Cambodia History

By | November 6, 2021

Cambodia, officially Khmer Preah Reach Ana Pak Kampuchea, German Kingdom of Cambodia, state in mainland Southeast Asia with (2018) 16.2 million residents; The capital is Phnom Penh.

The time of the first settlement of the Cambodian territory is not known, nor is it known which languages ​​were spoken there before the 3rd century AD (introduction of a South Indian script). The earliest established traces of settlement from north-east Cambodia date back to around 4,000 BC. Dated. In prehistoric times the people of this region probably lived in village communities in houses on stilts.

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Funan and Zhenla

As the first historically tangible “state” in the area of present-day Cambodia came under Indian influence.. Just under his Chinese name Funanknown “Empire of the Mountain”, which extended almost over the entire southern part of the present-day countries of Cambodia and Vietnam and beyond that – especially as a sea trading power – had a large area of ​​influence; An embassy exchange with China has been documented since the 3rd century. At the latest from the 6th century, the time of the decline of Funan, the also only under the summarizing Chinese name Zhenla were formed next to or out of its traditional kings and local principalities of the Khmer who paid tribute to China and were perceived by China as an “empire”.

The Chinese annals state that the area was divided into a “land zhenla” (southern Laos, northeastern Cambodia and eastern Thailand) and a “water zhenla” (southern Cambodia), both of which probably comprised several domains.

The Angkor Empire

At the beginning of the 9th century Jayavarman II (802-850), descendant of a previous ruling family, conquered the country back, reunited the empire (beginning of the actual Khmer empire), renounced the sovereignty of the Javanese Shailendradynasty and allowed himself to Appoint “world ruler”. Under his reign the worship of the im Linga was established incarnated god-king (Devaraja) on a mountain in the middle of the respective capital (world axis) to the ruling state ideology, on which the authority and the strict government centralism of the Khmer rulers were based for several centuries. The first written evidence of the (Sanskrit) name Kambuja comes from this time. He refers to the hermit Kambu (Kambu Svayambhuva) who, according to legend, became the ancestor of the Khmer kings through the marriage of the heavenly nymph Mera, who was sent to him by Shiva. Among the successors of Jayavarman II., V. a. under Suryavarman II (1113-50), who professed Vishnuism, and Jayavarman VII.(1181–1219), a follower of Mahayana Buddhism, the Khmer empire experienced the greatest expansion of its political, military and territorial power with the capital Angkor founded in 889 as the center. At the same time it was a period of highest cultural prosperity (monumental buildings of Angkor Vat and Angkor Thom). 1203-20 was Champa, the Cham empire, a province of the Angkor empire, but waged several wars with it.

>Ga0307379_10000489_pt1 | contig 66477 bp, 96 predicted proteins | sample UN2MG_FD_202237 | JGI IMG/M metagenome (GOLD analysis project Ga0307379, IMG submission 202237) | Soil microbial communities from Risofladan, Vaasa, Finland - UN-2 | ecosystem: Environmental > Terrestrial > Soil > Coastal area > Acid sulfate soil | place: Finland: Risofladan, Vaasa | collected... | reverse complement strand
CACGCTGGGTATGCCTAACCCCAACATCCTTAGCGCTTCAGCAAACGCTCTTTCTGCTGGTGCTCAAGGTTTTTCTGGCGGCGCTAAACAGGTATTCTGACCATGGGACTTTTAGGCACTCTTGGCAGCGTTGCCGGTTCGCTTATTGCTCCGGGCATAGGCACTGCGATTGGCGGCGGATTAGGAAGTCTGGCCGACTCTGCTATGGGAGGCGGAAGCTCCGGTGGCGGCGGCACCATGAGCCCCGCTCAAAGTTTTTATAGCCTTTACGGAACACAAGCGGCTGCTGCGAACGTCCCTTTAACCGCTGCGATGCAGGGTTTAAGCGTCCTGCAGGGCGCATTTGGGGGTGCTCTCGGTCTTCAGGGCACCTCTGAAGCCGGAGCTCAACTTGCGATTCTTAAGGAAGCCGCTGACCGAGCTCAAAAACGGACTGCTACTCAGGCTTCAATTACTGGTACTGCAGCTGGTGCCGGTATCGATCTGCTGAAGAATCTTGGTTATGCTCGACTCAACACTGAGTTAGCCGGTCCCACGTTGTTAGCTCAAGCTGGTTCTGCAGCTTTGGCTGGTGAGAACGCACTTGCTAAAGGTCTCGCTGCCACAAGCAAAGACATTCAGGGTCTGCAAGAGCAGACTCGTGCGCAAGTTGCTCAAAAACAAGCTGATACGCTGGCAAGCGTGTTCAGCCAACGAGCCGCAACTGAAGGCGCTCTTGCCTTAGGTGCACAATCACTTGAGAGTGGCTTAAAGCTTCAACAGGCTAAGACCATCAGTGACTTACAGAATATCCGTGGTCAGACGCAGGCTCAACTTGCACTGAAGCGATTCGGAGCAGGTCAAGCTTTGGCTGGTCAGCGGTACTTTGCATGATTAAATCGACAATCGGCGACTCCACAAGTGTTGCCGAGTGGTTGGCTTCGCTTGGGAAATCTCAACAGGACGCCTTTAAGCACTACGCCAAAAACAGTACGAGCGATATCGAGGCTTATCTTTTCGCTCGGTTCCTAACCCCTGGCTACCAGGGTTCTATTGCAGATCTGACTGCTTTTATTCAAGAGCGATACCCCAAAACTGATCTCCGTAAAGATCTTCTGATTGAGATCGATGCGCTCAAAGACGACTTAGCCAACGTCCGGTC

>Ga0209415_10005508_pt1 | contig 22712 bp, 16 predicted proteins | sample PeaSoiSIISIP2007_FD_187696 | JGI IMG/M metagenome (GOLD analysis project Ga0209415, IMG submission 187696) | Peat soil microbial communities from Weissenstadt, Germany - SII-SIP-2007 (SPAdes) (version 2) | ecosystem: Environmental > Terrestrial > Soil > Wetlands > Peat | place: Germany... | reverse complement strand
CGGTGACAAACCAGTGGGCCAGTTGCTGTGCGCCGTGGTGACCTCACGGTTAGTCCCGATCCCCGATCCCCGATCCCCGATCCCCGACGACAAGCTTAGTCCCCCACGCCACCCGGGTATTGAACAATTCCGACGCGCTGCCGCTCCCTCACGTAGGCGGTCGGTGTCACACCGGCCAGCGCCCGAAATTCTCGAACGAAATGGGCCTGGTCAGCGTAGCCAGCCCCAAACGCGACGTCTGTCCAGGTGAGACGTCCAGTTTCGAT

The social tensions between the ruling aristocracy and the large mass of the peasants who did compulsory labor favored the suppression (from the middle of the 13th century) of the state-sponsoring Devaraja worship, which was not completely abandoned under Suryavarman II and Jayavarman VII, but linked to their faith was, through Theravada Buddhism, which appealed to the people; This, however, undermined the ruler’s authority and – combined with an economic decline (especially due to the neglect of the extensive irrigation system, which is important and sophisticated for agriculture) – ushered in the decline of the Khmer Empire.

Under the rule of the Thai and Vietnamese

The emergence of the Thai – in the course of the Tai peoples (Tai) pushing south from their southern Chinese homeland – increasingly called the Khmer rule into question from outside and after repeated conquests and the destruction of Angkor (1431, surrender of the city by the Khmer in 1432) to one Relocation of the capital to what is now Phnom Penh (1434). Weakened inside (first under the kings Ang Chan [1516–66] and Barom Réachéa [1566–76] temporary upswing, 1555 Dominican Father Gaspar da Cruzas the first Portuguese missionary in Cambodia) and still besieged by the Thai, the Khmer state was repeatedly involved in military conflicts with their empire Siam, which in 1594 conquered and destroyed the Khmer capital Lovek (not far north of Phnom Penh); King Satha (1576–94) fled to Laos, against which the Khmer had fought successfully several times in the second half of the 16th century (1570, 1573). From the 17th to the 19th centuries, Cambodia was the subject of a dispute between the Thai and the Vietnamese, who annexed large parts of the country and took turns exercising supremacy. Only in 1618 could the country temporarily regain its independence; the attempt of King Thommo Réachéa (1702–03, 1706–10 and 1738–47) to recapture the occupied territories failed in 1739.

French protectorate

King Norodom I (1860–1904) was forced to give in to the pressure of French expansion in Indochina. In 1863 a “friendship treaty” was signed which granted France the right to represent Cambodia in foreign affairs and to provide military protection. This began the period of the French protectorate (1863–1953). After an unsuccessful popular uprising (1884), France took complete control of the administration of Cambodia; In 1887 it was incorporated into Indochina.

Between the world wars, a national movement against French colonial rule emerged in Cambodia. After France’s defeat in Europe (1940) at the beginning of World War II, the French protectorate administration was forced to provide Japan with military bases in Cambodia, and under Japanese pressure it had to cede Cambodian provinces (Battambang, Siem Reap) to Thailand.

Cambodia History